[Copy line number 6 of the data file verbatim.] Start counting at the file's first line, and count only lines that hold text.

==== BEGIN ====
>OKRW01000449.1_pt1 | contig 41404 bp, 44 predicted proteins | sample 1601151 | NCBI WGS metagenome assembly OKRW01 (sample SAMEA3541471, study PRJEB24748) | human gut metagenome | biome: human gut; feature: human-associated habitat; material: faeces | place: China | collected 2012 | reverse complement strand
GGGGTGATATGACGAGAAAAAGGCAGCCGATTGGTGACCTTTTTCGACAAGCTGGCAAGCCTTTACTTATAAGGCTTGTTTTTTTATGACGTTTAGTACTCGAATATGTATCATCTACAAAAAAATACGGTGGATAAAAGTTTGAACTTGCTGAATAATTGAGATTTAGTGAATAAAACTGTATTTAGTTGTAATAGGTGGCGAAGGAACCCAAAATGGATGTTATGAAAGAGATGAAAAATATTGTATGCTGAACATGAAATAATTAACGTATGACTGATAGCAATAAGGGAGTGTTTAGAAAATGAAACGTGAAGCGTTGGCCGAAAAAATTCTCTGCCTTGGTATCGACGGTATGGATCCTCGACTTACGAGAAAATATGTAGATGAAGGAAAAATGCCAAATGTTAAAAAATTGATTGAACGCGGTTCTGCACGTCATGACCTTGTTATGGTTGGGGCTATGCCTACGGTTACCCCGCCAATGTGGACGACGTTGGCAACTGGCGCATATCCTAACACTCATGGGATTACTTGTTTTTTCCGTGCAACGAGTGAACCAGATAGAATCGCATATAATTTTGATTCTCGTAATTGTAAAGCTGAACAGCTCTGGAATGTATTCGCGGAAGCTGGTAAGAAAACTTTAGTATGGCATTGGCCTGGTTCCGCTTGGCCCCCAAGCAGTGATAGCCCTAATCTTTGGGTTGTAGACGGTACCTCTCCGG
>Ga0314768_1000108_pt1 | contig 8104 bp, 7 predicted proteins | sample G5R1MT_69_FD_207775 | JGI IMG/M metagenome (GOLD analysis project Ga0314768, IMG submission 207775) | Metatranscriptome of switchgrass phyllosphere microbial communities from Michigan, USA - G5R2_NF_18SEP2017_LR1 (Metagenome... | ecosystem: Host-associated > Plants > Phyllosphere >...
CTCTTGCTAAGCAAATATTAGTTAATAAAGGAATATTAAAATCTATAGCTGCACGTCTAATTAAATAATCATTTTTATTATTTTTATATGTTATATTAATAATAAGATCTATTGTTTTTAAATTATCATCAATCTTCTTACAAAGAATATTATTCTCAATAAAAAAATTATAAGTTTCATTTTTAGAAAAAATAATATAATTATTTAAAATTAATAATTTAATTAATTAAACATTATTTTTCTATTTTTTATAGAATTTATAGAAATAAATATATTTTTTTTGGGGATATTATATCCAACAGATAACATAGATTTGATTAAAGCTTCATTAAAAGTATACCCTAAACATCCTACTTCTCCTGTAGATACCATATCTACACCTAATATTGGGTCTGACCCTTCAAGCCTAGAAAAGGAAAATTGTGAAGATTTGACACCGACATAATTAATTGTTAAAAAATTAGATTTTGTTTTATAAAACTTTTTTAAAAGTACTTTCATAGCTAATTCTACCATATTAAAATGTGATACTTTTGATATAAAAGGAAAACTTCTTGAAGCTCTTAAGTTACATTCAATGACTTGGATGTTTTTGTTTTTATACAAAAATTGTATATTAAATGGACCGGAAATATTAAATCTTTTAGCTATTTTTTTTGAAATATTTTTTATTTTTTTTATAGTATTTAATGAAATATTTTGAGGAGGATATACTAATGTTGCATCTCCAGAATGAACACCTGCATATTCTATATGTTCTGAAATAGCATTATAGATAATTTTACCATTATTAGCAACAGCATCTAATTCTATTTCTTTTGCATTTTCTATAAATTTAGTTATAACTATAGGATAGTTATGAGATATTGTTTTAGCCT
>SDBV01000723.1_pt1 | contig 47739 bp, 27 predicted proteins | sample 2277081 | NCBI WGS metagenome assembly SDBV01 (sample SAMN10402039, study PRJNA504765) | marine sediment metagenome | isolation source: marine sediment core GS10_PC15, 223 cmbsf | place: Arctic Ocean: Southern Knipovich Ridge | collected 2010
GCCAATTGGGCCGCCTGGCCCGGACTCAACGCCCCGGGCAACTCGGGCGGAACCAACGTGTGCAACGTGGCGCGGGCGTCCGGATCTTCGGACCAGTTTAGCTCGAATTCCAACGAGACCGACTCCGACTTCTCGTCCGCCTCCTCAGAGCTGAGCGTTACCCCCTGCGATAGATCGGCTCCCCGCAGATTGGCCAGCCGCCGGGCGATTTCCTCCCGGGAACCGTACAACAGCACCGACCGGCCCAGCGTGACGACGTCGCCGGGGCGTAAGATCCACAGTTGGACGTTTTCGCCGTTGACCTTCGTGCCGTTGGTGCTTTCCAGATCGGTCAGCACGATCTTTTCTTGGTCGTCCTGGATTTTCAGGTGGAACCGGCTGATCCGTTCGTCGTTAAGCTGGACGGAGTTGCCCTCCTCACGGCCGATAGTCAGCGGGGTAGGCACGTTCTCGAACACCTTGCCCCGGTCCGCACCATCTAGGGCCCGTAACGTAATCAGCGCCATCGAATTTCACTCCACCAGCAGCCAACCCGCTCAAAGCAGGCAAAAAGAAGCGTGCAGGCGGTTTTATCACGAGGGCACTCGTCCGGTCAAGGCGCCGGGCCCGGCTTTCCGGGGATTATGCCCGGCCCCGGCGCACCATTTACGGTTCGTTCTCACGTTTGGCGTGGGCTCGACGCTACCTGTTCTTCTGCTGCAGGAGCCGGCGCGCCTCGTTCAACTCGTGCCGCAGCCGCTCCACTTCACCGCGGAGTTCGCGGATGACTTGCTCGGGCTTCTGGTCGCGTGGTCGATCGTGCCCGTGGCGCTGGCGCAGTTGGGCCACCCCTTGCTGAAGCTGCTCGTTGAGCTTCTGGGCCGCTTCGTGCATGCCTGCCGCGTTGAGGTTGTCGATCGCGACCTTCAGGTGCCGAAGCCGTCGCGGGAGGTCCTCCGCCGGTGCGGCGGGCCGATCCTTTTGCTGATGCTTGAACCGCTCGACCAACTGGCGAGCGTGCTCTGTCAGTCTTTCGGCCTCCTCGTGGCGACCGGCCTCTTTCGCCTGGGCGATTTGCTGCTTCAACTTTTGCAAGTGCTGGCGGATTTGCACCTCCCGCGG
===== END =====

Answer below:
GCCAATTGGGCCGCCTGGCCCGGACTCAACGCCCCGGGCAACTCGGGCGGAACCAACGTGTGCAACGTGGCGCGGGCGTCCGGATCTTCGGACCAGTTTAGCTCGAATTCCAACGAGACCGACTCCGACTTCTCGTCCGCCTCCTCAGAGCTGAGCGTTACCCCCTGCGATAGATCGGCTCCCCGCAGATTGGCCAGCCGCCGGGCGATTTCCTCCCGGGAACCGTACAACAGCACCGACCGGCCCAGCGTGACGACGTCGCCGGGGCGTAAGATCCACAGTTGGACGTTTTCGCCGTTGACCTTCGTGCCGTTGGTGCTTTCCAGATCGGTCAGCACGATCTTTTCTTGGTCGTCCTGGATTTTCAGGTGGAACCGGCTGATCCGTTCGTCGTTAAGCTGGACGGAGTTGCCCTCCTCACGGCCGATAGTCAGCGGGGTAGGCACGTTCTCGAACACCTTGCCCCGGTCCGCACCATCTAGGGCCCGTAACGTAATCAGCGCCATCGAATTTCACTCCACCAGCAGCCAACCCGCTCAAAGCAGGCAAAAAGAAGCGTGCAGGCGGTTTTATCACGAGGGCACTCGTCCGGTCAAGGCGCCGGGCCCGGCTTTCCGGGGATTATGCCCGGCCCCGGCGCACCATTTACGGTTCGTTCTCACGTTTGGCGTGGGCTCGACGCTACCTGTTCTTCTGCTGCAGGAGCCGGCGCGCCTCGTTCAACTCGTGCCGCAGCCGCTCCACTTCACCGCGGAGTTCGCGGATGACTTGCTCGGGCTTCTGGTCGCGTGGTCGATCGTGCCCGTGGCGCTGGCGCAGTTGGGCCACCCCTTGCTGAAGCTGCTCGTTGAGCTTCTGGGCCGCTTCGTGCATGCCTGCCGCGTTGAGGTTGTCGATCGCGACCTTCAGGTGCCGAAGCCGTCGCGGGAGGTCCTCCGCCGGTGCGGCGGGCCGATCCTTTTGCTGATGCTTGAACCGCTCGACCAACTGGCGAGCGTGCTCTGTCAGTCTTTCGGCCTCCTCGTGGCGACCGGCCTCTTTCGCCTGGGCGATTTGCTGCTTCAACTTTTGCAAGTGCTGGCGGATTTGCACCTCCCGCGG